She told Water.Retail in October that the company is having to turn down many requests from companies for which it doesn’t see self-supply being a commercially viable option. “I’m turning people away because it’s quite a rigorous process to go through and they have to be of the right mindset to be able to do it.”

Market wins

Since the market opened, retailers have been tirelessly vying for market share – and have had varying degrees of success. Some have gone after large water-users, while others have targeted their offering to smaller business customers. And there are, of course, those which are not fussy – and aren’t targeting any specific group.

Taking some of the big customers which have taken the plunge and switched as examples, it is clear that switching is not all about getting a quick discount on their bills. For example, when House of Fraser which has 11 sites switched to Business Stream in 2015, it said it hoped the deal would help it to develop its sustainability strategy.

David Lloyd is another high-profile switcher. It has 84 sites and chose Water Plus as its retailer. Talking about its reasons for switching, the leisure chain said it would like to see efficiency, as well as cost, savings – and that consolidated billing was another major driver.

Here are some of the contracts which have been won and deals which have been struck.

Everflow and Hurlingham Club: 22 November

The Hurlingham Club in London appointed Everflow as its water supplier, following a competitive tender process conducted by the Grand Union Water Company. Grand Union said the process uncovered “billing errors” and locked in “certain savings” for the contracted period. Utility Week understands Everflow has replaced Castle Water as water retailer for the private members’ club which borders the Thames in Fulham.

Business Stream and Regus: 22 November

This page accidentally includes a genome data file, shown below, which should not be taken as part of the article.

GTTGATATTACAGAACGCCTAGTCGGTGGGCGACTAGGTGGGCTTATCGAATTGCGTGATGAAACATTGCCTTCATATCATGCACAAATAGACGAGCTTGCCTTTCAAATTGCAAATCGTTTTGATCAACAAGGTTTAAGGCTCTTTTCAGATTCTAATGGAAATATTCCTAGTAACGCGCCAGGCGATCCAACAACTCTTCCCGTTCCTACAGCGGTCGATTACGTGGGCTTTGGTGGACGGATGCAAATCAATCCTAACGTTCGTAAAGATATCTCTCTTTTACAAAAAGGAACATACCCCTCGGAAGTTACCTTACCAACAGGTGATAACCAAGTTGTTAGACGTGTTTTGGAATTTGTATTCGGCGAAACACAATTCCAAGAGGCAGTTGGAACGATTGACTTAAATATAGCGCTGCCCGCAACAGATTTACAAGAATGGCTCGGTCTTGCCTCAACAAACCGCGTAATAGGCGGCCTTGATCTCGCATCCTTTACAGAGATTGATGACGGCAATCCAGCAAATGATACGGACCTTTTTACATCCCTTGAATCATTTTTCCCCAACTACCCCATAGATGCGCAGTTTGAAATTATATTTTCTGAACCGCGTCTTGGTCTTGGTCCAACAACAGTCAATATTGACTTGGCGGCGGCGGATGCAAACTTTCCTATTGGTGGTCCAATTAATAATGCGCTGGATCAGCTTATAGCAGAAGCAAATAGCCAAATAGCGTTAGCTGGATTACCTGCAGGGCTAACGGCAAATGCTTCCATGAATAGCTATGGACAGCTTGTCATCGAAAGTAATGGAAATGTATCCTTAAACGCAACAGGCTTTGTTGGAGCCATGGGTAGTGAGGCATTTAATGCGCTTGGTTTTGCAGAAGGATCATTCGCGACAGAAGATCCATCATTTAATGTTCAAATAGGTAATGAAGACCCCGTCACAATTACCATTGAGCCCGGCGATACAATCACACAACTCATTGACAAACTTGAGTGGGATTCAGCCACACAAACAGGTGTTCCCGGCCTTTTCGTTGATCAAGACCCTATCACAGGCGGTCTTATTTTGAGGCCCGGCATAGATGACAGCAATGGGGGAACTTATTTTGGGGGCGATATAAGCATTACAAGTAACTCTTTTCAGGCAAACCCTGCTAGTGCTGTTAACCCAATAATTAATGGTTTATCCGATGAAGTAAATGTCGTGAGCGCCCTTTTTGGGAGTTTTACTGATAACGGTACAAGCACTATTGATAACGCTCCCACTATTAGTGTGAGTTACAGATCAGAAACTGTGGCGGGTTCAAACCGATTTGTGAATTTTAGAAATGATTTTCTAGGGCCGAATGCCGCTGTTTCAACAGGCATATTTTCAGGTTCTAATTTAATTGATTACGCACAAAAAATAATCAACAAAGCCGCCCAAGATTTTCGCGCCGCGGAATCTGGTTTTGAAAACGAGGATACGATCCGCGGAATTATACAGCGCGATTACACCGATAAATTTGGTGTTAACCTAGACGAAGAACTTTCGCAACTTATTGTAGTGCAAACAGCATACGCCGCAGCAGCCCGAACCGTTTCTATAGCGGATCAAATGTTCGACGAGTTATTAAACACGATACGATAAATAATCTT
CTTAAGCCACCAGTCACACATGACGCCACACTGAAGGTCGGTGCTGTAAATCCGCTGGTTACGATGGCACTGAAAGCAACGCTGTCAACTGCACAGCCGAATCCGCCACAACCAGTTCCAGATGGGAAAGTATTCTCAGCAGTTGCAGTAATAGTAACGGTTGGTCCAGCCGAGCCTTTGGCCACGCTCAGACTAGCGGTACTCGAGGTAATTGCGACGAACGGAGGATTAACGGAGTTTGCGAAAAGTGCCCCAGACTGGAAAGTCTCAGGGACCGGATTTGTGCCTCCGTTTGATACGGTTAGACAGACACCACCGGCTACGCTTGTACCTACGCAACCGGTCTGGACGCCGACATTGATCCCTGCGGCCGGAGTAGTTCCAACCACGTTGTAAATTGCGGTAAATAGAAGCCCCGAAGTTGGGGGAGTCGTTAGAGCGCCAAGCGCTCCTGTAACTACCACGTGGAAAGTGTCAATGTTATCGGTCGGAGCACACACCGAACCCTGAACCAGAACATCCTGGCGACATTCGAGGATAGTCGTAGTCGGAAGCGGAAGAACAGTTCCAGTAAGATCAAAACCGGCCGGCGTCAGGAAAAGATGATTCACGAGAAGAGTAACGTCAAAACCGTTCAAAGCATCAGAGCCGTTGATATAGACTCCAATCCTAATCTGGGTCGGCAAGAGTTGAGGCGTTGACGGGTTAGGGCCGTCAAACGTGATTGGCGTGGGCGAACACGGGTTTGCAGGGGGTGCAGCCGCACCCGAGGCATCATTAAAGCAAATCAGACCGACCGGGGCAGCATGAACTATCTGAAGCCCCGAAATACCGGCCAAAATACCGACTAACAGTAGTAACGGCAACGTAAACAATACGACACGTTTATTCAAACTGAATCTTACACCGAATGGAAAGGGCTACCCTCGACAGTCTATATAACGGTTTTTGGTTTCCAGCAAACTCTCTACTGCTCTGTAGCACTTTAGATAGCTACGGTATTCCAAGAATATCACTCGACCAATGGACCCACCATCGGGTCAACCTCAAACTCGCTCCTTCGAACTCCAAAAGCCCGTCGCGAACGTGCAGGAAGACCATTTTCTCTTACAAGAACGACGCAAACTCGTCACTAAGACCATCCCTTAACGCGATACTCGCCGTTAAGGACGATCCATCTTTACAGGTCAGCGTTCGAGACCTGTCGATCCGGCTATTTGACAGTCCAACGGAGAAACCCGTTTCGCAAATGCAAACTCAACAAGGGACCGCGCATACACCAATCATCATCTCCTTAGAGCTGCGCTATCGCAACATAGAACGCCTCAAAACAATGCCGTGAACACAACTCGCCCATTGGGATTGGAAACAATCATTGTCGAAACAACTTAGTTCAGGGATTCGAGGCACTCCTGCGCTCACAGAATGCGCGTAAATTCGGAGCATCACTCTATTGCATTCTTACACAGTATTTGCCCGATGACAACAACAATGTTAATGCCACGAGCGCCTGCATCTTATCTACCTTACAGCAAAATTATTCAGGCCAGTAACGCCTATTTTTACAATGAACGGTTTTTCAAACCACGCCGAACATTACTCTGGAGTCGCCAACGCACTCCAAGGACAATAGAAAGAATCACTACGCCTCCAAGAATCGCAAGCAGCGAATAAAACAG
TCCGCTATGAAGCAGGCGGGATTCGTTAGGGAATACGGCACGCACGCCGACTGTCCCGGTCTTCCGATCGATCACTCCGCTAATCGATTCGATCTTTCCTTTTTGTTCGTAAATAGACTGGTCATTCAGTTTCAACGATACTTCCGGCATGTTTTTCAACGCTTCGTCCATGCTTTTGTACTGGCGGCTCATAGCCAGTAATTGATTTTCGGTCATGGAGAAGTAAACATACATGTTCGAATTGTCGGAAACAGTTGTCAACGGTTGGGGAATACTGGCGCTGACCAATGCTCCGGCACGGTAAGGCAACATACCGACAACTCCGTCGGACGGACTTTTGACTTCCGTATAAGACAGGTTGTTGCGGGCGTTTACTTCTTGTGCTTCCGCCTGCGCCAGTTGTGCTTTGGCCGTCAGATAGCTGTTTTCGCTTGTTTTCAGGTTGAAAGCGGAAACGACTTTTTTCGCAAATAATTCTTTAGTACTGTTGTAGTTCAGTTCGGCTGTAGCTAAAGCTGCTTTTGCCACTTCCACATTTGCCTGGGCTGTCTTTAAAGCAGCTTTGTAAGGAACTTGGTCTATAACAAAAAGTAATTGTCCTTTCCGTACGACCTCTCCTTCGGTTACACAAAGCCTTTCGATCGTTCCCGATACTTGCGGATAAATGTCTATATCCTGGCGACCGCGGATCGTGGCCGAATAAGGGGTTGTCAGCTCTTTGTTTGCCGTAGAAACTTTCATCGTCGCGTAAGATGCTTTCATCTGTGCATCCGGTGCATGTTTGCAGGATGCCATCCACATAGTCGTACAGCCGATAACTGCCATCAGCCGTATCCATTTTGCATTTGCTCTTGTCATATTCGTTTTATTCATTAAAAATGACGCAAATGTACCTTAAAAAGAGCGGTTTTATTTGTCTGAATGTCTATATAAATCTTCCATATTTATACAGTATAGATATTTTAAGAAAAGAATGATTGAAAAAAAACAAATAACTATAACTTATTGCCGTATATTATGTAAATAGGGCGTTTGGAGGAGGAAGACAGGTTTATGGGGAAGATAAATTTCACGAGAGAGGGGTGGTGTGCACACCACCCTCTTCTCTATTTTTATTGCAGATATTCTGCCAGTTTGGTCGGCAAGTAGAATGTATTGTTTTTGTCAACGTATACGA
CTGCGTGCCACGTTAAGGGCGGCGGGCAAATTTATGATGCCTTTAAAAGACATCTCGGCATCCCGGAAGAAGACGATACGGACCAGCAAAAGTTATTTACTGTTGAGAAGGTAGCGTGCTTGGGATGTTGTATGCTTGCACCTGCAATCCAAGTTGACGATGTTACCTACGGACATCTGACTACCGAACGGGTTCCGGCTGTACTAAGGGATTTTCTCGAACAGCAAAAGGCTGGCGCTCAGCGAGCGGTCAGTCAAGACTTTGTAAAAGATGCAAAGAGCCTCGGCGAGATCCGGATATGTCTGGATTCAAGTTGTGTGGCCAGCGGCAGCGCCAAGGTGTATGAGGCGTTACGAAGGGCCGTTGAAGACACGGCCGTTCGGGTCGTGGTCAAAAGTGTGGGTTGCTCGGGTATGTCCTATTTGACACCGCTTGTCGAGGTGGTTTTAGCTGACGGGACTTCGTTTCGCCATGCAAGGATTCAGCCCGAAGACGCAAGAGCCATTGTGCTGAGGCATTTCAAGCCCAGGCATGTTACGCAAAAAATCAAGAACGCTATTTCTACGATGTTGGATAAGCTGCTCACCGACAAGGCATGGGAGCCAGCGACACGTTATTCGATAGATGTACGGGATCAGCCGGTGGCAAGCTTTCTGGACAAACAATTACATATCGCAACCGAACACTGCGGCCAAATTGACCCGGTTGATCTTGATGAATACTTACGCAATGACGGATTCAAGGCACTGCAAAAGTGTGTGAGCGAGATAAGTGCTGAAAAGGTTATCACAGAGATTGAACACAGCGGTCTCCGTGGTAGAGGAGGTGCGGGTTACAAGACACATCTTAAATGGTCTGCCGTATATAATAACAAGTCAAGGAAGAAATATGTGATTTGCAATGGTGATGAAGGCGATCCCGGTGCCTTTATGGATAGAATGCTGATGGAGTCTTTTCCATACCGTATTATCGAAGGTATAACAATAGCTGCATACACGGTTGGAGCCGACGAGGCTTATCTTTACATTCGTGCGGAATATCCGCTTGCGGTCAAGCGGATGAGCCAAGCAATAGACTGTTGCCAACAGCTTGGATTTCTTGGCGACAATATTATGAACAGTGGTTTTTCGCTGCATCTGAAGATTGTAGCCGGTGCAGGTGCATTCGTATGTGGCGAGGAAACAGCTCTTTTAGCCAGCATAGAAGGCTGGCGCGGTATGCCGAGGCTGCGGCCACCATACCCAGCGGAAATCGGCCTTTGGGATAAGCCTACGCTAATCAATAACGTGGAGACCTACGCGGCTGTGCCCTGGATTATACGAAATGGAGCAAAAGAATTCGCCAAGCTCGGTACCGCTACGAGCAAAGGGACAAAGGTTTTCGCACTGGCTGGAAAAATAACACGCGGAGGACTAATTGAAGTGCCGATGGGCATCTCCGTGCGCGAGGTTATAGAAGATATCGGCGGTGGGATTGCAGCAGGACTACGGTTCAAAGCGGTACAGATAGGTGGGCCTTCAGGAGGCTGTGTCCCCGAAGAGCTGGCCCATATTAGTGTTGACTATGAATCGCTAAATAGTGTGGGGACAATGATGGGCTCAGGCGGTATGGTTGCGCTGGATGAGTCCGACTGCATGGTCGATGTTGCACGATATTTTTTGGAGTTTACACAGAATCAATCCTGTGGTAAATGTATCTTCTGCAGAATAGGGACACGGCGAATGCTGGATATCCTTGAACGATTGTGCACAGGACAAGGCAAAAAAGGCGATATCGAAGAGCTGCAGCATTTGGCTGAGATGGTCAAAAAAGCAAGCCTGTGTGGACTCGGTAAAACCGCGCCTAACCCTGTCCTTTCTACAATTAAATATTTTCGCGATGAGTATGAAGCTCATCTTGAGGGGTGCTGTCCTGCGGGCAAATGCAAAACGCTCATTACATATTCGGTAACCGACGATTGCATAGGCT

Business Stream was awarded a new three-year contract to supply water and wastewater services to workspace management and business support service provider Regus Management, which has 18 sites in Scotland. Business Stream will provide consolidated billing and has already helped the company realise more than £100,000 of savings during the past two years.

Water2business and Lush: 27 November

Water2business signed a three-year deal to supply water and wastewater retail services to Lush, the ethical cosmetics, Poole-based company. The deal includes 66 retail stores across England and Scotland, the company’s offices and manufacturing factories.

Castle Water and Business Stream, public sector: 8 November

Castle Water secured a national contract through the Crown Commercial Service (CCS) framework for the provision of water and wastewater services to the public sector in England, worth an estimated £28.9 million. Meanwhile Business Stream was also awarded a contract via the framework, which is potentially worth £10.6 million.

Water2business and Boston Tea Party: 30 August

Water2business signed a deal to supply water and wastewater retail services to Boston Tea Party. The British café chain, which has 20 sites across the South West and in Birmingham, is one of the first in the region to benefit from the deregulation of the market.

AWB and Cameron House: 21 August

Anglian Water Business won a contract to supply water retail services to luxury Scottish spa hotel Cameron House. The four-year deal was brokered by third party intermediary, Inprova Energy, and has enabled Cameron House to secure an improved rate for water and wastewater supply and services. The hotel – located on the banks of Loch Lomond in Scotland – said it wants to meet its environmental goals and reduce water consumption.